The Internet of Things (IoT) grants a fantastic array of conveniences. It allows you to preheat your oven, set your burglar alarm, or watch a live stream of your pup at doggie day care, all from a remote location.
The Internet of Medical Things (IoMT) is revolutionizing the healthcare industry in a similar way. IoMT allows patients and doctors to treat medical conditions without the inconvenience of an office visit.
Unfortunately, IoT and IoMT are also similar in another way: they are both terribly insecure.
What makes IoMT so scary is that its vulnerabilities offer hackers potential ways to cause harm or even death. IoMT has an impact on human lives, and presents cyber-challenges to the healthcare industry.
Healthcare is predicted to be the most targeted industry for cyberattacks in 2017. It’s a rich source of personal information that can be easily monetized. The rapid growth of IoMT creates a dangerous new vulnerability for patients who use this technology.
The Internet of Medical Things
Hospitals use dozens of machines and devices that are connected to the internet. They include but aren’t limited to:
- Heart monitors
- Blood gas analyzers
- X-Ray machines
- MRI machines
- Infusion pumps
- Dialysis machines
- Radiology information systems
Connecting medical devices to the internet lets vendors service equipment remotely. It allows doctors to analyze patient information from afar. It makes it easy for patients to administer their own medication.
All this is wonderful, except for a big problem: there are almost no security protections on many IoMT devices.
Exacerbating the problem is the ability of many IoMT devices to connect to one other in a myriad of ways. They are connected through hospital networks. They are connected to other medical machines. They are accessed through smartphones and personal computers.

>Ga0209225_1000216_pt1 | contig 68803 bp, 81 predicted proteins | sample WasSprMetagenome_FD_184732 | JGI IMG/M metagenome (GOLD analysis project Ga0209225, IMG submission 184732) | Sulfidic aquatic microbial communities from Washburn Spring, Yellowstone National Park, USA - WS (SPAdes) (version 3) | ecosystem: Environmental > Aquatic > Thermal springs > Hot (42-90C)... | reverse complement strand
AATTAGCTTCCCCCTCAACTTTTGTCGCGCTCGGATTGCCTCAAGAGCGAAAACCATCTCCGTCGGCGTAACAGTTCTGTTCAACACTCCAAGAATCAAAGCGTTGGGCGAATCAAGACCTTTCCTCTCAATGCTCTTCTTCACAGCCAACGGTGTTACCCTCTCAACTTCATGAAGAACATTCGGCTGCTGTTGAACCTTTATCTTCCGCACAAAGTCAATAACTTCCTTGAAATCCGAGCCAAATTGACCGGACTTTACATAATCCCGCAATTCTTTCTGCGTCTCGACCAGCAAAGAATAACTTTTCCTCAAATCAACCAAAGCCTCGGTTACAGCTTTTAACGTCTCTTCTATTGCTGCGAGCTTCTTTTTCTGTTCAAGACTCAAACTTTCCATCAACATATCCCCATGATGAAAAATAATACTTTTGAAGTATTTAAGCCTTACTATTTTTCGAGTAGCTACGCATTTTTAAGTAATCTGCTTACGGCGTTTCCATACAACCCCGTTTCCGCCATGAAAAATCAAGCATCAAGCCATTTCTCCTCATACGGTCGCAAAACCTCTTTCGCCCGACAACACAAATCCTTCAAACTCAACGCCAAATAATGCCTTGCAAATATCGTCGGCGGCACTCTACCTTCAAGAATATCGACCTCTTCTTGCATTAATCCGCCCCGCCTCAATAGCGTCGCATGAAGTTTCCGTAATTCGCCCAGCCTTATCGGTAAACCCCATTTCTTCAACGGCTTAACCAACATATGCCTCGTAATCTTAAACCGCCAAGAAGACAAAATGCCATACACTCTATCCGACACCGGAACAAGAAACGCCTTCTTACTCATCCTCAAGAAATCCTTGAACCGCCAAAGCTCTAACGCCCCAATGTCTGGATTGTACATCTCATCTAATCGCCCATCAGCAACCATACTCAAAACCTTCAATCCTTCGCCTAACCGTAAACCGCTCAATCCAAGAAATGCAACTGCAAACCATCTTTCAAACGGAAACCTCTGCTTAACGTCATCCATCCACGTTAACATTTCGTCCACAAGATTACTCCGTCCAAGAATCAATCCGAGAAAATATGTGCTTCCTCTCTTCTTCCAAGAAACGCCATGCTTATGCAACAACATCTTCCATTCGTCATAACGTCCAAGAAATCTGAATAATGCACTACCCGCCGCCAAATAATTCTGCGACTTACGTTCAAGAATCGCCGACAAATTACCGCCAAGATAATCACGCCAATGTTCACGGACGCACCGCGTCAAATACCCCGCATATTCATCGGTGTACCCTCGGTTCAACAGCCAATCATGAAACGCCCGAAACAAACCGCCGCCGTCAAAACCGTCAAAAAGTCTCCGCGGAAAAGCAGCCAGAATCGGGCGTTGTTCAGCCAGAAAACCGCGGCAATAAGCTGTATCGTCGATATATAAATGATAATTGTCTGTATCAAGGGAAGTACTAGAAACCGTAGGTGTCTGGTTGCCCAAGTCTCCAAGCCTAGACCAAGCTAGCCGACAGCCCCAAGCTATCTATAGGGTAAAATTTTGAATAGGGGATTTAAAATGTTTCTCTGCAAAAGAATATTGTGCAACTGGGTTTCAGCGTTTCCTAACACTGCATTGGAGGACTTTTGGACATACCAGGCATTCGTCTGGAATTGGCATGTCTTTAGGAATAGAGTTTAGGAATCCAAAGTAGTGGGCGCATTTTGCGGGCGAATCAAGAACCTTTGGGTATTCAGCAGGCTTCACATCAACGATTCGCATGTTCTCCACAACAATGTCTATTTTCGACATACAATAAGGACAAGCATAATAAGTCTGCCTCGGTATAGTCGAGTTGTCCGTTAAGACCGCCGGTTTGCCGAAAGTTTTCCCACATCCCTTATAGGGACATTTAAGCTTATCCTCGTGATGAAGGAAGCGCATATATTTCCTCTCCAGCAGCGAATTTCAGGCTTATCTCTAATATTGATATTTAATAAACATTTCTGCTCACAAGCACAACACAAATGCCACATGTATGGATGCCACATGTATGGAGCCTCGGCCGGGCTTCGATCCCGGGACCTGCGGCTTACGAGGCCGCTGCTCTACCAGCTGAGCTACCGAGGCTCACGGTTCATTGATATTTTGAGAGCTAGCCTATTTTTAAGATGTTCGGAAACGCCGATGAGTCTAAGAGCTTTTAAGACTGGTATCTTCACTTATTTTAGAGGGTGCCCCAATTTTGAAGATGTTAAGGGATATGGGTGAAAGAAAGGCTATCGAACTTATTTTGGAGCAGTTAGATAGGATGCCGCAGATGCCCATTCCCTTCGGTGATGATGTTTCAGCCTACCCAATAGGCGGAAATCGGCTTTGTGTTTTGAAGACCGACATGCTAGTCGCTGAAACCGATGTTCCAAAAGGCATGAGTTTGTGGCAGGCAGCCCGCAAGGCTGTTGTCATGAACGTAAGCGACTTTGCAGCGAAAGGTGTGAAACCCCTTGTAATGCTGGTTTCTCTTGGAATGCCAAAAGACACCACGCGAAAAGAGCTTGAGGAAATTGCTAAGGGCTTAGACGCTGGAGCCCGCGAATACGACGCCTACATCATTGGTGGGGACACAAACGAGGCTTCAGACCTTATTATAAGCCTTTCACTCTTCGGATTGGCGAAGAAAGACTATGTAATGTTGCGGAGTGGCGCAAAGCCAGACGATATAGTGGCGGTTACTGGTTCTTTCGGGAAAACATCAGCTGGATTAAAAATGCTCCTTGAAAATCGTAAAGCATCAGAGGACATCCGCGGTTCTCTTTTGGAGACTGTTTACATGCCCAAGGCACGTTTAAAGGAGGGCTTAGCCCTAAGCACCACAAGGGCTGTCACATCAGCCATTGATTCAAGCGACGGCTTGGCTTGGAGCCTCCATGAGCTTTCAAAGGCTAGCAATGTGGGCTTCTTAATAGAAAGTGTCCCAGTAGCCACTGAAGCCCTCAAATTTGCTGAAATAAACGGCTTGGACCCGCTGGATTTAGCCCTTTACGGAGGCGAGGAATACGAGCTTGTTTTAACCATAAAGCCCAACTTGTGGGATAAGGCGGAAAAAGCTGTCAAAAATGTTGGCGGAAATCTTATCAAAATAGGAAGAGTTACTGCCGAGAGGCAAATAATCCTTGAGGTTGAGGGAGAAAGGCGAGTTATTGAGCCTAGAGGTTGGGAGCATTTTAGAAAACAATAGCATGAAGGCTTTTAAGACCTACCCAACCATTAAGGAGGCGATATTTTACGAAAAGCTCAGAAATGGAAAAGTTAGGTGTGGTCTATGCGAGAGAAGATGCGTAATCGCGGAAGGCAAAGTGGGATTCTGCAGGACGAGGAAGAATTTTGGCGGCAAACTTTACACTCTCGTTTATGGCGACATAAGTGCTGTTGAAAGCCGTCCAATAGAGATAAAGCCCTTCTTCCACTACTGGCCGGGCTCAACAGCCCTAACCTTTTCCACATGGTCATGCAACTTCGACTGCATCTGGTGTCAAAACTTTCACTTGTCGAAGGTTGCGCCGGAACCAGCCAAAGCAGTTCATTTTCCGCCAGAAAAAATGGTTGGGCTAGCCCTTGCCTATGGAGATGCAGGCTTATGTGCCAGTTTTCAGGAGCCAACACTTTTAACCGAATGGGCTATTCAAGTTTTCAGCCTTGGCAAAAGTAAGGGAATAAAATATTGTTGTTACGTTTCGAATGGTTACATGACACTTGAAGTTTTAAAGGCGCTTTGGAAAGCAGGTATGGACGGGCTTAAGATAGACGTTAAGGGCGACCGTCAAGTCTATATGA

IoMT Threats: ‘An Open Door’
“Medical devices have become an open door to the healthcare environment by virtue of the relatively lax security posture,” said Brian Selfridge, a partner at Meditology Services, at a Health Care Compliance Association Webinar.
Even basic security measures, such as anti-virus software or up-to-date operating systems, are often lacking. This opens the door to a number of potential threats.
Hacked to death
The most alarming type of potential attack is the manipulation of a medical device that could cause illness or death.
While improbable, it is possible to remotely hack a pacemaker to deliver a deadly jolt. It’s also possible to hack a device that administers medication to deliver a lethal dose.
A more likely threat is the ease with which IoMT devices can be infected with malware and added to a hacker’s botnet. The devices can then be used to flood targets with waves of traffic in a DDoS attack.
Another likely threat is the use of IoMT devices as an entry point for larger attacks. By hacking medical devices, an attacker may find an ‘open door’ to a hospital’s network, using it as an entry point to mount a larger attack against patient data, monitoring systems, or other devices.
Medical devices ransomed
The number of ransomware attacks on IoMT devices is rising, and experts suggest the trend will continue for two to four years.
“Unethical attackers will see these medical devices as the next step in their journey beyond hospital ransomware attacks,” according Intel Security’s recent McAfee Labs 2017 Threats Predictions Report.
Spying and privacy
Another concern is the invasion of privacy. Selfridge performed an act of “ethical hacking” to prove his point. He accessed a sleep center through a medical device vendor. He was able to watch patients in real time, while they were hooked up to sleep monitoring devices.